For more information on the sale, please visit the Christie's website.

QI BAISHI (1864-1957)
Sunrise over Water
Hanging scroll, ink and color on paper
51 ¼ x 20 ⅝ in. (130.2 x 52.3 cm.)
Inscribed and signed, with two seals of the artist
Dedicated to Jinqing
Estimate: $500,000-700,000

39 in. (99 cm.) high; 24 1/2 in. (62.2 cm.) Wide; 20 1/4 in. (51.4 cm.) deep (each) (2)
Estimate: USD 600,000-800,000

8 3/4 in. (22.2 cm.) high
Estimate: $30,000-50,000

29 1/4 in. (74.3 cm.) high; 87 in. (221 cm.) wide; 51 in. (129.5 cm) deep
Estimate: USD 2,000,000-3,000,000

Photo credits: Interior shots, @Visko Hatfield, 2017; all other images, Christie's Images, Ltd., 2017

Tuesday, February 28, 2017

The Party Planner for Cafe Society

Party planner or event designer? Frankly, neither title seems elegant enough for the late Jacques Frank, a Paris-based designer who conceived and decorated parties for the crème de la crème of café society, including Arturo and Patricia Lopez-Willshaw, Elsa Schiaparelli, Princess Chavchavadze, and Duc de Talleyrand.  A decorator who worked for decades at the prominent French design firm, Maison Ramsay, Frank was a conjurer of atmosphere, creating inspired settings that transported guests to other times and places.  A student of history, Frank seemed especially proficient in recreating eighteenth-century tableaux.  Based on the photos below (obtained from Connaissance des Arts, September 1957), it appears that a Frank-designed party could be part spectacle, but spectacle executed in a graceful, refined manner.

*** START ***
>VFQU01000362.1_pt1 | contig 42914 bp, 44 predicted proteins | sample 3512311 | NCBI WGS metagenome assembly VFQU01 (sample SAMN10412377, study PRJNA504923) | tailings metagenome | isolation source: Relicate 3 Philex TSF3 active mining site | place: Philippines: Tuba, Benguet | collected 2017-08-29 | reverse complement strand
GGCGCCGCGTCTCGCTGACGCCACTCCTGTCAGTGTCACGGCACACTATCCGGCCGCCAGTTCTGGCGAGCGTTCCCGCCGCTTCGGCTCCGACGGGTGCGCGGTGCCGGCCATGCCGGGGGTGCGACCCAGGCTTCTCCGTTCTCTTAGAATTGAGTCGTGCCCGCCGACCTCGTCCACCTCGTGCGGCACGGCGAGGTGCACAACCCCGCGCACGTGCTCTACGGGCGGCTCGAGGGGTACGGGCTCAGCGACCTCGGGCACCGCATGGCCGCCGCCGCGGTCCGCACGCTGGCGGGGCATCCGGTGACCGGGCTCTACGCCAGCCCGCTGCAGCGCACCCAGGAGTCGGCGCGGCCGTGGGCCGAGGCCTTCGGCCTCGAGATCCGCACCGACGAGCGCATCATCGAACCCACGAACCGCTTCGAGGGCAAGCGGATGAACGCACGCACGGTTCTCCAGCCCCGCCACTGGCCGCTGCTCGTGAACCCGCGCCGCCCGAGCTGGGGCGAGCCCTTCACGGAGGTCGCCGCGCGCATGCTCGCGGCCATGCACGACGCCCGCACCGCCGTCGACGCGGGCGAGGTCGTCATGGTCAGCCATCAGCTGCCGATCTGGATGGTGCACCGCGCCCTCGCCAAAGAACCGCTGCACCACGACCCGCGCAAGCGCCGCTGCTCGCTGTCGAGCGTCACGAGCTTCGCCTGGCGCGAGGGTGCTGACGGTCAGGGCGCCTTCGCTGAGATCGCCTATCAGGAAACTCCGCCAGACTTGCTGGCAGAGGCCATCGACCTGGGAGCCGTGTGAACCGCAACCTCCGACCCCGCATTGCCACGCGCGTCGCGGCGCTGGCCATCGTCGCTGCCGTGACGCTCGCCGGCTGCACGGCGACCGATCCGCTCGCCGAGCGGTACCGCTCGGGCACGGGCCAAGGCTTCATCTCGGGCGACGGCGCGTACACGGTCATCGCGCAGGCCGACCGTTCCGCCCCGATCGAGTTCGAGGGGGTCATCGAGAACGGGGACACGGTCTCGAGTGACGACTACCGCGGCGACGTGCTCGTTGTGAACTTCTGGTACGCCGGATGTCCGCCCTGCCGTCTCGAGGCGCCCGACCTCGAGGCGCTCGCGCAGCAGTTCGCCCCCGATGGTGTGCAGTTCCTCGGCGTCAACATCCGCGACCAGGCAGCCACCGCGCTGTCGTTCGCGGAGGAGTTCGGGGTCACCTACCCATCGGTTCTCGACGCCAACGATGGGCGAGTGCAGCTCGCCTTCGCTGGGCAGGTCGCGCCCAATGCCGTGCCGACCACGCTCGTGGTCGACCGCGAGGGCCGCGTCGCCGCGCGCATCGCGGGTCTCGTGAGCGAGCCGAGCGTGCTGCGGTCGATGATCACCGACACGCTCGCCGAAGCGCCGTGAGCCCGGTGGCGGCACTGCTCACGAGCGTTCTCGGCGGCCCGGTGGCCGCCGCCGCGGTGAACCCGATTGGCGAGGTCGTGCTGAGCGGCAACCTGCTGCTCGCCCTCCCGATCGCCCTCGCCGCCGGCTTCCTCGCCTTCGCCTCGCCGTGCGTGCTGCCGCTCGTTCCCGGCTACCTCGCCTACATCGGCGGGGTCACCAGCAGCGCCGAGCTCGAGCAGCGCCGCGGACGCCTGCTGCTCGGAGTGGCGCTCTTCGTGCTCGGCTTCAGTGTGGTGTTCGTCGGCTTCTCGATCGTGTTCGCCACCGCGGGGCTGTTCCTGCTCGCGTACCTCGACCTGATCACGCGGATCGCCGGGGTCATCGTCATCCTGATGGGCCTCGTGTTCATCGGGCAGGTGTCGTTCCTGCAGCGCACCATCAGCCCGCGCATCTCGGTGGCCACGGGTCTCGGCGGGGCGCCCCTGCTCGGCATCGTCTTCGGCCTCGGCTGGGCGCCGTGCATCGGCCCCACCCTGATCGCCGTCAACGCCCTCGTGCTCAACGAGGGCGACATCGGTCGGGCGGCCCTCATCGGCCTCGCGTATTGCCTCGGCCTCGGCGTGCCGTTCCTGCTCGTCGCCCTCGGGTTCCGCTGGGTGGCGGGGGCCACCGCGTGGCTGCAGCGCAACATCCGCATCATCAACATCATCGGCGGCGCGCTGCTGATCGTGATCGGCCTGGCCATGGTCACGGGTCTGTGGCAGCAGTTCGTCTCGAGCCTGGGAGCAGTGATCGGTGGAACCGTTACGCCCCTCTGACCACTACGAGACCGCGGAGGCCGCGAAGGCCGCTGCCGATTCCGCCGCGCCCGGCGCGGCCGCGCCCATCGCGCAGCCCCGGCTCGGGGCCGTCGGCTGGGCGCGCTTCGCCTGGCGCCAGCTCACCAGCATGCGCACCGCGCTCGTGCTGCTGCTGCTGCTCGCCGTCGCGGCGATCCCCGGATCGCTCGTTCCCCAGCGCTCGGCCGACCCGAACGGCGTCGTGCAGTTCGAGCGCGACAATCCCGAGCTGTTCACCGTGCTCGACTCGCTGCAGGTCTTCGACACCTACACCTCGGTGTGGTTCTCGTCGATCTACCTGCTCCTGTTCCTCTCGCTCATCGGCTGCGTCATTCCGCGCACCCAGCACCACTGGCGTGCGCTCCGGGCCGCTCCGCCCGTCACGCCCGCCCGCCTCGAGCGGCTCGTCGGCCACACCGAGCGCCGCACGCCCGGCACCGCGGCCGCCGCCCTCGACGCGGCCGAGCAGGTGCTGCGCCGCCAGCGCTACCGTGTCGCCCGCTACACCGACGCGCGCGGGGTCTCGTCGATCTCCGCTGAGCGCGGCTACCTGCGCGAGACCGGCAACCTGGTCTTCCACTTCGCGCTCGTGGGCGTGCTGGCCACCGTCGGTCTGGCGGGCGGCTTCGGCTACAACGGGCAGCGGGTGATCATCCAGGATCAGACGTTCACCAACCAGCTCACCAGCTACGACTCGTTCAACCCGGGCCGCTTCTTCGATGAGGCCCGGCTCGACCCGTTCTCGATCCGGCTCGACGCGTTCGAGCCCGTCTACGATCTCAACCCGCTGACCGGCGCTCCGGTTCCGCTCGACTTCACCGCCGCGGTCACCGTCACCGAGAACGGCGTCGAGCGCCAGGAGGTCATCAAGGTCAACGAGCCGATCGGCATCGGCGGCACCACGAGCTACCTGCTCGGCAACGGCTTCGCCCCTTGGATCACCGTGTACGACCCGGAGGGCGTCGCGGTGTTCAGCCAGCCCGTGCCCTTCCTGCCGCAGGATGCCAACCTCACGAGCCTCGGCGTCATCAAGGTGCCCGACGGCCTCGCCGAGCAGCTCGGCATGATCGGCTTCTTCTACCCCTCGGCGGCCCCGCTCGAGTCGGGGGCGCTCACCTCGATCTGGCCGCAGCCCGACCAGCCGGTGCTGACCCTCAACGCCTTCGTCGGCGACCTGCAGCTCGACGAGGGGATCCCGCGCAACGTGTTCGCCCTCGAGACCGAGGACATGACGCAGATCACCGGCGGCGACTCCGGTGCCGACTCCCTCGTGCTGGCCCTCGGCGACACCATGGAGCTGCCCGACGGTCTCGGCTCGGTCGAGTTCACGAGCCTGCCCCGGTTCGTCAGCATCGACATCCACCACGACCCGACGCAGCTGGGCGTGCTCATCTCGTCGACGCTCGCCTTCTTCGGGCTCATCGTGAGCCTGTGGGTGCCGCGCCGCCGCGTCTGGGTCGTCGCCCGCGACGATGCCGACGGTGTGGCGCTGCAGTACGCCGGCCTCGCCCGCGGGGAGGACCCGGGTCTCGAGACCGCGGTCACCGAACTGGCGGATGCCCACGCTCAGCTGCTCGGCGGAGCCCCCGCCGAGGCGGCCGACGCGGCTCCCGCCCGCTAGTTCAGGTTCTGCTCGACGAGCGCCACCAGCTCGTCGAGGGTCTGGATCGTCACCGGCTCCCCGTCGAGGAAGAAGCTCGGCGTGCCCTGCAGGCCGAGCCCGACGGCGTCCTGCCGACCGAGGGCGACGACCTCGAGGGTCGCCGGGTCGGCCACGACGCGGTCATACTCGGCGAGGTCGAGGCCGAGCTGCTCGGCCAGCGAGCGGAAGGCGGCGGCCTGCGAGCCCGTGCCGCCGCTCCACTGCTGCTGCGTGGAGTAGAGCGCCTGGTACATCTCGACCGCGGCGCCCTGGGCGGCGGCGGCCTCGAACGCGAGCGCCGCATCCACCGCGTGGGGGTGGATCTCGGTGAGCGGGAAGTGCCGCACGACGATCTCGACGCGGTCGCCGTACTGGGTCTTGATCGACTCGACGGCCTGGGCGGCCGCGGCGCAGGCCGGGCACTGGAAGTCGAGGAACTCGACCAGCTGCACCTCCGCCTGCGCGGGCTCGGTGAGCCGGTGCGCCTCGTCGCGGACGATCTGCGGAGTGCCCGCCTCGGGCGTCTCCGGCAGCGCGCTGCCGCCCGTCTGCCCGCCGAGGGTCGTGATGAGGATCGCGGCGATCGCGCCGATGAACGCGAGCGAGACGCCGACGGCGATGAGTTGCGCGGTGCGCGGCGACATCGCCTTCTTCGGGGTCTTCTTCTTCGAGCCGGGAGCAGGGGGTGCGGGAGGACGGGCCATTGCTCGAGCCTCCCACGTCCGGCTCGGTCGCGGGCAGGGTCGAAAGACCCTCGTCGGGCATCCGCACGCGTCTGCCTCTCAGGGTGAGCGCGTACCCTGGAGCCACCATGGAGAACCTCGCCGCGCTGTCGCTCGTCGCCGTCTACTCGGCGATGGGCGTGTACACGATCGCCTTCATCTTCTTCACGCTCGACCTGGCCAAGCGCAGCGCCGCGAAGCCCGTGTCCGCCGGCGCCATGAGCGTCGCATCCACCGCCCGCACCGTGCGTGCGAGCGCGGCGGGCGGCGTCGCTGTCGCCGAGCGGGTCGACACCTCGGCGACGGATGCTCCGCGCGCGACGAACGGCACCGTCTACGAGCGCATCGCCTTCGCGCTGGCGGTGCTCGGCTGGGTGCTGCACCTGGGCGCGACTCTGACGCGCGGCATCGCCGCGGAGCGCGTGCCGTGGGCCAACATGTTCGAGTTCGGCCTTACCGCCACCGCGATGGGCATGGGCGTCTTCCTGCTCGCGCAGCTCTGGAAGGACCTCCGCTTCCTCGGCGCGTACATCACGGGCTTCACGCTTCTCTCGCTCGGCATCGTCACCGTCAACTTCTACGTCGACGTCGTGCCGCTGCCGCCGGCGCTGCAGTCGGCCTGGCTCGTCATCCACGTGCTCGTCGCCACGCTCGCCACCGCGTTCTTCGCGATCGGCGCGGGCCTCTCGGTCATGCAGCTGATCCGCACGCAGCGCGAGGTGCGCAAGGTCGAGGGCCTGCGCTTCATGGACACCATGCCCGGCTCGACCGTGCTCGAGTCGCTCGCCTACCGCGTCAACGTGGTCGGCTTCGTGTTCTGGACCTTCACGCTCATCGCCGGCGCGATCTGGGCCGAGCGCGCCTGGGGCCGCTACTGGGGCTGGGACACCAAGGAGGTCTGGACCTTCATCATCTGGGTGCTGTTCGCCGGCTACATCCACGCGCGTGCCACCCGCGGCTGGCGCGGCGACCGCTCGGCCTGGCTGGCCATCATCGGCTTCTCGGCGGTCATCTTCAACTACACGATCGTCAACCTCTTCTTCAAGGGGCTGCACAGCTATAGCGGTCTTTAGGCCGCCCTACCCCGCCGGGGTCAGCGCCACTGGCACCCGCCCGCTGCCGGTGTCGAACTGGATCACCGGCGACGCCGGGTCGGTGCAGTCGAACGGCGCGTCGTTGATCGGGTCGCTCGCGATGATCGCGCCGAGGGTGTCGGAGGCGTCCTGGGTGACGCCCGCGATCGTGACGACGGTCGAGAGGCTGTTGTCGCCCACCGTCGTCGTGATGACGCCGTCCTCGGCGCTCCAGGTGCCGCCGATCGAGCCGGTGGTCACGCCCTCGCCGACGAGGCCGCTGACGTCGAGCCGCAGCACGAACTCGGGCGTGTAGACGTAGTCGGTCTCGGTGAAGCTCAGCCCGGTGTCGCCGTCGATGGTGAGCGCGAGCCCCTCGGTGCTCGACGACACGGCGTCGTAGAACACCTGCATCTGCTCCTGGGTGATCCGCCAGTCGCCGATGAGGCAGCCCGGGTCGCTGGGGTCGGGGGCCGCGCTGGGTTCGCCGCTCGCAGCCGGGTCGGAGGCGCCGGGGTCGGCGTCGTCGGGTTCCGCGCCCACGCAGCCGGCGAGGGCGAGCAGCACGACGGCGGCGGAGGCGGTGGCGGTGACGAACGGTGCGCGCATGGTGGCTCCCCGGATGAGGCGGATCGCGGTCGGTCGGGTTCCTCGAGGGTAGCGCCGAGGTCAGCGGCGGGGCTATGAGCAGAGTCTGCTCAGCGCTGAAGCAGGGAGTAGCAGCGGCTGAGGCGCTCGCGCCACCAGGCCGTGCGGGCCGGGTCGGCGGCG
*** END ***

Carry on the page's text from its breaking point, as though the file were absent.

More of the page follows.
I consulted my library to see if I could learn more about Frank, but sadly, the Baron de Redé makes no mention of Frank in his memoirs.  The same goes for both Prince Jean-Louis de Faucigny-Lucinge, who doesn't reference Frank in his highly-collectible book, Legendary Parties, 1922-1972, and Thierry Coudert, who penned the recently-published book, Beautiful People of the Café Society.  I did manage to scare up this tidbit online: it seems that Frank worked on these shores, too, designing Anne Ford's 1961 coming-out party at her parents' Grosse Pointe Farm, Michigan estate, according to a 1961 Time magazine article.

I have a feeling we might be more impressed by his work had these photos been published in color.  After all, what's a party without color?  But if you zoom-in on these images, you'll see that while Frank might have had grand visions for his clients' parties, the décor was never ostentatious.

A Frank-designed party at the Neuilly home of Arturo and Patricia Lopez-Willshaw.  According to an interview with Frank, the party décor was classically-inspired.  Note the reflection in the pool.

Another party hosted by the Lopez-Willshaws at their Neuilly residence, this time oriented, presumably, on the other side of the pool.  The party was a recreation of a 1766 fête given by the Prince de Conti in honor of the Duke of Brunswick.  Frank took his design cue from this Michel-Barthelemy Ollivier painting, which captured the 1766 party:

For client M. Carvalho y Silva, Frank transformed the swimming pool at Deligny (la piscine Deligny), which was located on the Seine, into an eighteenth-century Venetian scene.